AMSTERDAM, THE NETHERLANDS - 01 Feb 2008: In response to growing concerns over climate change and its potential impact on low-lying coastal regions, IBM (NYSE: IBM) today announced that it will establish an IBM Global Center of Excellence for Water Management in Amsterdam, the Netherlands.
Drawing on IBM consulting, technology and research expertise, the Center will help IBM's public sector clients worldwide to develop enhanced prediction and protection systems for low-lying coastal areas and river deltas.
Coastal areas are considered under greater risk of flooding due to rising sea levels and extreme weather episodes associated with the onset of climate change.
"With more than 60 percent of the world's population living in coastal and low lying delta areas, the need for improved water management systems is an increasing priority," said Sharon Nunes, vice president, IBM Big Green Innovations. "Working with the Dutch government and other local agencies, IBM will apply its talent and expertise to address this complex challenge through application of smart technologies and innovative approaches that include 3-D internet and serious gaming.
"The Netherlands possesses world-leading expertise in coastal protection. Establishing the Center in Amsterdam enables IBM to utilize not only our own talent and innovation but also to draw on high-level skills of local experts and engineers. This is consistent with IBM's globally integrated enterprise strategy -- drawing on local specialist skills and knowledge to serve our clients worldwide."
The Center will play a key role in delivery of the Dutch Government's Flood Control 2015 water innovation program announced today. Under the program, participants from Dutch business, education and government agencies will collaborate with the goal of preventing low lying delta areas from flooding.
At the outset, the IBM Center will focus on providing Dutch government and disaster control agencies with improved flood forecasting and prediction modeling. It will draw upon IBM expertise in smart sensors and utilize serious gaming technology and 3D internet skills to create realistic modeling and simulations. Over time, the Center will develop additional water management offerings, which will be available to IBM clients worldwide.
"The Dutch have more than 400 years of expertise and tradition in our struggle against water. More than 55% of the Netherlands is below sea level and some 70% of our GDP is produced in this low-lying region. We have always had the need, the expertise and the national commitment to address this issue. Now we need to mobilize business, consultants and researchers to leverage knowledge and expertise available worldwide. IBM's decision to establish a Center of Excellence in Amsterdam will greatly assist this collaborative goal," said Arie Kraaijeveld, Chairman Netherlands Water Partnership.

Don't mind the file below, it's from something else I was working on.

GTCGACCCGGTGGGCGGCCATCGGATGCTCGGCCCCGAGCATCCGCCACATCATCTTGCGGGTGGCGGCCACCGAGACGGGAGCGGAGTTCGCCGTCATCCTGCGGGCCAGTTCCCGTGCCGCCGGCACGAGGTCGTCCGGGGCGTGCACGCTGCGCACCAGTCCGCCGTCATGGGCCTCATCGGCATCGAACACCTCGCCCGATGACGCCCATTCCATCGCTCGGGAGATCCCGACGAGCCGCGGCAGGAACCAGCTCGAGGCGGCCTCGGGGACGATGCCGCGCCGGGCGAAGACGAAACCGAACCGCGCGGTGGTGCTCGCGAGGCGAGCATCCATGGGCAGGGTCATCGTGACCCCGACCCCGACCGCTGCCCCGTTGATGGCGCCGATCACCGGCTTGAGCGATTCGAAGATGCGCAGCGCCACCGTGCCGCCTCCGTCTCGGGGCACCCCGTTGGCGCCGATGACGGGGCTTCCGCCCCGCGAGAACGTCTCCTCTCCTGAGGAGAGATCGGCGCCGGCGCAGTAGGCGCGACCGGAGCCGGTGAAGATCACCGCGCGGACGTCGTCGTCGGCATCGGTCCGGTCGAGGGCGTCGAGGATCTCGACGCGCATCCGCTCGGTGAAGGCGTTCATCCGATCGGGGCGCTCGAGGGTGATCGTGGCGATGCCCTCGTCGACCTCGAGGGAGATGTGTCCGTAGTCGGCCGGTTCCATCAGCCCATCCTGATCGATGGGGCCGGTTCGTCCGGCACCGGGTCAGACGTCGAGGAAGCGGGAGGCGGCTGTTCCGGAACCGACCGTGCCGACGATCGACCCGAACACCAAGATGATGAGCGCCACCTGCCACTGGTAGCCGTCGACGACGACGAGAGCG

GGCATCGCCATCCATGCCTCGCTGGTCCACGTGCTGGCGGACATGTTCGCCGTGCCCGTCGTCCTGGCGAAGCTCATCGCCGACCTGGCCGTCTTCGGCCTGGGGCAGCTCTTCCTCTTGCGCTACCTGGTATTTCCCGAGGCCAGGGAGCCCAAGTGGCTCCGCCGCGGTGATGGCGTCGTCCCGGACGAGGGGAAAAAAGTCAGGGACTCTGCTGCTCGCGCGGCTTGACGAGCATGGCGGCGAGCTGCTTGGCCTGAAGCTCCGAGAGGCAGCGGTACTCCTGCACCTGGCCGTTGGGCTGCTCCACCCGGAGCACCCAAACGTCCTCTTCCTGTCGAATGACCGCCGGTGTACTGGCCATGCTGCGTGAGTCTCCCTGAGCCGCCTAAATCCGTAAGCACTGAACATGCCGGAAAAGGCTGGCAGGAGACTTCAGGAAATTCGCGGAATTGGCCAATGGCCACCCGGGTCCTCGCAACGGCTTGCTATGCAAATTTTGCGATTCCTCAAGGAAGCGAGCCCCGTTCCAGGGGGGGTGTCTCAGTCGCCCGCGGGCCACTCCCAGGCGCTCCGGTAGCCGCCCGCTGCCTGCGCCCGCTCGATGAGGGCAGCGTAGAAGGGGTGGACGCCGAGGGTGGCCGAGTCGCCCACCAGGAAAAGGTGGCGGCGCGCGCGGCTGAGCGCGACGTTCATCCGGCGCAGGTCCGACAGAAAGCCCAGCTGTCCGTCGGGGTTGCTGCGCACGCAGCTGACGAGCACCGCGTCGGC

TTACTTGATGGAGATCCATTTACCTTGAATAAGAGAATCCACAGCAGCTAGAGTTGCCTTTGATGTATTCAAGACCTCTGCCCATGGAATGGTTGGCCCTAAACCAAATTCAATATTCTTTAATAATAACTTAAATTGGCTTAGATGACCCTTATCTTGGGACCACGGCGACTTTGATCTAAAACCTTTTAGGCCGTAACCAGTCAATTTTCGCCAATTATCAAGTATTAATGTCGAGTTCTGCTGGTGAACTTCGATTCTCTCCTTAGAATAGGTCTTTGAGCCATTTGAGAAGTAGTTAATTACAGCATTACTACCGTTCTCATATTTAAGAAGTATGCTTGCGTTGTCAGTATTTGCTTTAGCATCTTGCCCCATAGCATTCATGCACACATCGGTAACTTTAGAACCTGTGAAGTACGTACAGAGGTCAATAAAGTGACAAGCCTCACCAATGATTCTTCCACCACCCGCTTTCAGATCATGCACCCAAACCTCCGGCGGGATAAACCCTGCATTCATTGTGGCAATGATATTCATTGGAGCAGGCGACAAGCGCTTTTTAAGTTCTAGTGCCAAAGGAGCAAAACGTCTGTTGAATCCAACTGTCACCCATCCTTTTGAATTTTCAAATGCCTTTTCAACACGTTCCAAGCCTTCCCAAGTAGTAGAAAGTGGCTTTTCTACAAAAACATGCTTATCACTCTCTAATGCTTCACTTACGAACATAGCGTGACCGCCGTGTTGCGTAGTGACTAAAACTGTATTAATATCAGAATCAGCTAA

IBM's involvement in Water Management is part of its 'Big Green Innovations' initiative. Announced in October 2006 as part of IBM's $100 million investment in 10 new businesses generated by InnovationJam, Big Green Innovations is the fruition of an unprecedented experiment in collaborative innovation.
Big Green Innovations has concentrated its efforts on water management, alternative energy and carbon management. It is one of several IBM initiatives dedicated to energy and environmental issues. These include Energy Efficient Technology and Services, Intelligent Utilities and Intelligent Transport.
Projects in which the Big Green Innovations team is involved include a client engagement with the Beacon Institute to establish a technology-based observatory system to allow for minute-to-minute monitoring of New York's Hudson River via an integrated network of sensors and robotics. In addition, as part of IBM's corporate citizenship programs, a collaboration with The Nature Conservancy to create a new computer-modeling framework will allow users to simulate the behavior of river basins around the world, helping inform policy and management decisions that conserve the natural environment and benefit the people who rely on these resources.
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